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by Bob Harbison

Middle Grounds Party Tips!

As a Florida native, I’ve been fortunate enough to participate in some of the very best fishing and hunting imaginable. I can remember catching over 100 kingfish a day just a couple of miles off Clearwater Beach as if it were yesterday. Grouper were extremely abundant, and about the only thing lacking back then was American red snapper.

I remember fishing the Middle Grounds when grouper and mangos filled even the largest fish boxes, but I fished an entire summer without a single red snapper.

Now the situation is completely different. Grouper and kings can be hard to find, but the Middle Grounds are stacked with red snapper. In fact, they are so abundant it is often difficult to get a bait down past them in an attempt to catch an “in-season” fish.

Located northwest of Tarpon Springs, the Middle Grounds consists of over 1,000 square miles of prime fish habitat that is home to around 170 species of fish, including the now-abundant American red snapper.

The 100-plus mile one-way trip is too far for most anglers. Fortunately, party boat fishing allows you to fish this pristine area and share the cost among 20-30 other anglers. I’ve fished with Hubbard’s Marina in John’s Pass for over 30 years aboard the “Florida Fisherman,” which heads to the Middle Grounds every weekend.

Over my many years of Middle Grounds fishing, here are some very effective tackle and techniques I’ve picked up that have proven to produce:

ROD: Shakespeare’s Ugly Stick “Signa” (20-40 lb. class) is light, yet tremendously strong. The sensitive, solid-glass tip can feel even the slightest nibble from bait-stealing mangos, and I’ve had it bent double by very large grouper without damaging it. For grouper, upgrade to the 30-50-pound Ugly Stick.

REEL: For red and mangrove snapper, try the Shimano “Speed Master” with a very fast 6-to-1 retrieve ratio (great for the 120-plus feet of water you will be fishing). For grouper, a Shimano TLD 20 will land the big ones.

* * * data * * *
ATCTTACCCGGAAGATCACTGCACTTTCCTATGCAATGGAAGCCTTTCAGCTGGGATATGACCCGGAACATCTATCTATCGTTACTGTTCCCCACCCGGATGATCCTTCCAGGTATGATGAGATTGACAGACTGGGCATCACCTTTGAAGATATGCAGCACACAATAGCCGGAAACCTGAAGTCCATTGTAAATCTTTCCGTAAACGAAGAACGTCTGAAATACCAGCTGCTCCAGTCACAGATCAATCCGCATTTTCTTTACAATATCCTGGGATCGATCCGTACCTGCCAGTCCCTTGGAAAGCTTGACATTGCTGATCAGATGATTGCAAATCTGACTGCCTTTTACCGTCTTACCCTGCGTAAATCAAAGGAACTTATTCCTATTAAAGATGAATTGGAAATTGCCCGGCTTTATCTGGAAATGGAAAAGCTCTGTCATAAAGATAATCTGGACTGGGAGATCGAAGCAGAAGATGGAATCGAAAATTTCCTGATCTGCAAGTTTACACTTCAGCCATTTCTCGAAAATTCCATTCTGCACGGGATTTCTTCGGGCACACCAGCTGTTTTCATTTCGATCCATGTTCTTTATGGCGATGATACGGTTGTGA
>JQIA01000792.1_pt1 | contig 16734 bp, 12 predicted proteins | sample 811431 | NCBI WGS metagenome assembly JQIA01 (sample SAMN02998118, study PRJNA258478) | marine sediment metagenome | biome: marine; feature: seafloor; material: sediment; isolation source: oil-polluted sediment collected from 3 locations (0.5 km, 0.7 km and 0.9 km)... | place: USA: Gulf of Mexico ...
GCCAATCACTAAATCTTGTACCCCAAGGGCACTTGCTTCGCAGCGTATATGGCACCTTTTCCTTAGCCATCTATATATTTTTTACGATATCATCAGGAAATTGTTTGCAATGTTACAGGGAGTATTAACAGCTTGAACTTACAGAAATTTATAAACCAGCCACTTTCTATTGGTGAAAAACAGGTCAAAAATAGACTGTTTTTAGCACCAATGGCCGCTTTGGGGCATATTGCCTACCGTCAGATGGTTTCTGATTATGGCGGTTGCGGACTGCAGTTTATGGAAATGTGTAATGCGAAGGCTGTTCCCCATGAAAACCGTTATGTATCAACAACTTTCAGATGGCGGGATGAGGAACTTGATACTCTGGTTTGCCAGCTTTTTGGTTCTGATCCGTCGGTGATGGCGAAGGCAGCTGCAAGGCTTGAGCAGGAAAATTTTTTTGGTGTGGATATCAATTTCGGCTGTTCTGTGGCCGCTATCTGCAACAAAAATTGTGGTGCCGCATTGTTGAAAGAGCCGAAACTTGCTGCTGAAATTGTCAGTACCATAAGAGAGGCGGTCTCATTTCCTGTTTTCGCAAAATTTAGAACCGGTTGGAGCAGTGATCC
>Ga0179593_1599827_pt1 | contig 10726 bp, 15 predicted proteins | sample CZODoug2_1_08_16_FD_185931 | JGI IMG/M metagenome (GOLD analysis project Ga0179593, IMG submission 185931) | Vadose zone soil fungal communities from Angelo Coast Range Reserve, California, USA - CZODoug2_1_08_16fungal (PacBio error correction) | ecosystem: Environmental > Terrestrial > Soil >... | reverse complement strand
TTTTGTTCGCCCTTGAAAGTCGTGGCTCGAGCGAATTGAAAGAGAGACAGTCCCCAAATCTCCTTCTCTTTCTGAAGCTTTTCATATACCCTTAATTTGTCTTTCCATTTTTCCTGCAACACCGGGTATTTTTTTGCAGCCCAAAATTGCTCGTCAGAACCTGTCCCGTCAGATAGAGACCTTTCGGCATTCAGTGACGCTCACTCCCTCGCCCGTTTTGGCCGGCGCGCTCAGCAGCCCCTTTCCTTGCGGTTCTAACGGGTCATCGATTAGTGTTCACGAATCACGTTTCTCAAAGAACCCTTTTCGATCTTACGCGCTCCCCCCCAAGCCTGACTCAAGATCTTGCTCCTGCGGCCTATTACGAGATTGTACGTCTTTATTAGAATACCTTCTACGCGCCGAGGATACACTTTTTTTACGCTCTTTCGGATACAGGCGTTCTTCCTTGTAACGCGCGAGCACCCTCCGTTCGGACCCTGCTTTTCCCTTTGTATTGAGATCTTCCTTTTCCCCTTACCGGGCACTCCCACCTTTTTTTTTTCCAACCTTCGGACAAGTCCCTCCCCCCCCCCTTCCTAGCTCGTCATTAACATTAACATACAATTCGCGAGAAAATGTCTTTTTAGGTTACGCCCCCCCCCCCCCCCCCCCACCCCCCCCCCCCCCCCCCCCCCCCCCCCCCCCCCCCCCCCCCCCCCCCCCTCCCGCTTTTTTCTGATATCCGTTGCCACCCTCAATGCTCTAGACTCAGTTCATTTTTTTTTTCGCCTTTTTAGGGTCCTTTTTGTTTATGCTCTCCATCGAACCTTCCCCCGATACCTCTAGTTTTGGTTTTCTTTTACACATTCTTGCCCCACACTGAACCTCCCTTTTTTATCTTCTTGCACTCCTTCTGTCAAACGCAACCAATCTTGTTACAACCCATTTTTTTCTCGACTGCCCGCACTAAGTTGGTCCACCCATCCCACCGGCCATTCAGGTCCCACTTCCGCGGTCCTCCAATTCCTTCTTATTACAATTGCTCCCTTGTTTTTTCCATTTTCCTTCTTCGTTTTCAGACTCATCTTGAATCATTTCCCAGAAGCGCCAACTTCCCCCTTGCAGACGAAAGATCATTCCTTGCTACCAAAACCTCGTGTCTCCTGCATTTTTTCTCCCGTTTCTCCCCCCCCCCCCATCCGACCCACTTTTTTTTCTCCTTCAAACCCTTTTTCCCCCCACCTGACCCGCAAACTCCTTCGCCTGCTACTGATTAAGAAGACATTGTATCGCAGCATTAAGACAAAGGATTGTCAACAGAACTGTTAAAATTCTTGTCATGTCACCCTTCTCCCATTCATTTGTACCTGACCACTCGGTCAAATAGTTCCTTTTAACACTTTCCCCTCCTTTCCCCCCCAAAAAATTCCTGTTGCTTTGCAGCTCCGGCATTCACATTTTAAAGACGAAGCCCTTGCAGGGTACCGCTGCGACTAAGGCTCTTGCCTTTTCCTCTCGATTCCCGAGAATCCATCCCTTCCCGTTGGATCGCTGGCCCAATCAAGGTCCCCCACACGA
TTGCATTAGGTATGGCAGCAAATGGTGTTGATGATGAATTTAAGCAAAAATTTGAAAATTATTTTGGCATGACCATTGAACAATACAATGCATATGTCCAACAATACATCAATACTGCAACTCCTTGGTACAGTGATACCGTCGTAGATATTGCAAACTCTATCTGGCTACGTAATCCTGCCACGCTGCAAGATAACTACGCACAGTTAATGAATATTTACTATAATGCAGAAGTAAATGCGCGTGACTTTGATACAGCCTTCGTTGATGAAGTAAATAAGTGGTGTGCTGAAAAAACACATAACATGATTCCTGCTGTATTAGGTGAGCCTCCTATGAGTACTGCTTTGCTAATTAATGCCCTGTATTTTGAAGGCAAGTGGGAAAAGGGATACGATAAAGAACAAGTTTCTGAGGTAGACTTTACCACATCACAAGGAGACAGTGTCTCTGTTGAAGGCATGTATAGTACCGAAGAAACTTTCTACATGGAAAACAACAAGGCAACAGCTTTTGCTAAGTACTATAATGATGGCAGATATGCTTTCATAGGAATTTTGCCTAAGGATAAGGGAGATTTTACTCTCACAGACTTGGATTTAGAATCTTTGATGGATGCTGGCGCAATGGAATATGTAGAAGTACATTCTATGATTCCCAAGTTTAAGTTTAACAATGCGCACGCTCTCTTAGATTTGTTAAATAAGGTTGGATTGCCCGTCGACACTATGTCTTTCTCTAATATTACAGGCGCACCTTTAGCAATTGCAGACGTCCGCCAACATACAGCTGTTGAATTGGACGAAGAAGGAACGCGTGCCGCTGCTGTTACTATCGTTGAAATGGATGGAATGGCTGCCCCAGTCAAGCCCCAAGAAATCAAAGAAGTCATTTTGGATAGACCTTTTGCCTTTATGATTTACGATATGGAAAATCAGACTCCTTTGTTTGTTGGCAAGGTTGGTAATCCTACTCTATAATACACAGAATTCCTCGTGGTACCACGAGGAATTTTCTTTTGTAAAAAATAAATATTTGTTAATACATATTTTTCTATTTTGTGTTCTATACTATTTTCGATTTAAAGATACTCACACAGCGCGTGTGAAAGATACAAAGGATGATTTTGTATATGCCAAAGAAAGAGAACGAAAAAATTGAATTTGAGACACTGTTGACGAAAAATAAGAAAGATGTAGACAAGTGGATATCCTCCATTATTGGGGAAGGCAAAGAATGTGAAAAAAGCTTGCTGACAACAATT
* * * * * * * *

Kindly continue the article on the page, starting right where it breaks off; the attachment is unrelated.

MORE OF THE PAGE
LINE: If fishing for snapper only, I go with Berkley’s 30-pound test, green, super-strong Trilene, but 40-pound test does much better when a grouper hits. For grouper, I use green Trilene 60-pound test, but heavier line can cause problems when snagged.

TERMINAL TACKLE: The lighter the sinker, the better. Four ounces is preferred, however six ounces (sometimes eight) is usually required to hold bottom. Let a barrel sinker slide freely above your swivel so you can feel the fish without him “feeling” the sinker.

Leader: 40-pound fluorocarbon is best for snapper. I’d rather use 30-pound, but I’ve had it broken too many times. For grouper, use about 20 pounds heavier than the main line test.

Hooks: Use Eagle Claw Lazer Sharp Circle Sea hooks. For snapper, use the hooks in tandem, by tying a standard mono knot to secure a 5/0 hook to the leader. Gently open up the eye of a 3/0 hook, slide it on the 5/0 and close the eye of the 3/0 hook back with pliers. This double-hook rig will greatly increase your catch of the notorious bait-stealing snapper. Many Middle Ground snapper are very large, and the combination works well for all sizes of snapper as well as grouper. For grouper, use Eagle Claw Lazer Sharp Circle Sea hooks 6/0 to 8/0. I find 6/0 to be adequate.

Bait: The boat usually provides Spanish sardines that work very well for mango and red snapper. It is standard to cut off both the head and tail before baiting your hook. For grouper, live pinfish is preferred, but you can catch red grouper on live or cut bait.

SNAPPER HINT: Let your offering hit the bottom, then make about five cranks on the reel. If you do not get a strike after a few minutes, drop down to the bottom, wait a minute, then bring it back up a few feet. If you make it this far, a snapper has probably stolen your bait.

Watch the rod tip for any movement, keeping one finger on the line and a hand on the reel handle. A quick reaction is essential or the elusive snapper will have your bait and be gone without you knowing he was there. When you feel even the slightest nudge, start reeling immediately. DON’T set the hook when using circle hooks! Just reel fast! This is a true contest of wills. The snapper is an expert at survival, but he is hungry. It will take all the skill you can muster to show him who is boss! Hopefully, some of these “party boat tricks” will help you get on some hot Middle Grounds snapper and grouper action!

PARTY BOAT PACKING LIST: While loading his truck for his latest overnight trip to the Middle Grounds, party boat veteran Bob Harbison came up with a few “must-have” packing tips. They include:

1) TACKLE TAMER: Excellent for storing ready-to-use leaders. Really reduces re-tying time to a minimum.

2) SUNBLOCK: A real must! Should be at least SPF 45!

3) SHOES: All-rubber shoes (by Marlin) really work well. Tennis shoes are also fine.

4) LEADER CUTTERS: Fingernail clippers work just fine.

5) VENTING TOOL: The mates on the boat will have these and pliers, but I like having my own, just in case he is helping others.

6) CAP and SUNGLASSES: Both a must!

7) WHERE’S MY ROD? Many rods on the boat will look exactly the same. A small piece of aluminum tape will easily identify yours from the crowd and get you fishing sooner.

8) PUNCH: A small punch makes opening the eye of a hook easy.

9) RED BEADS: These can be used above the hook to help attract snapper.

10) Woods ‘n Water: Take this issue with you for the tackle and rigging tips on the next page!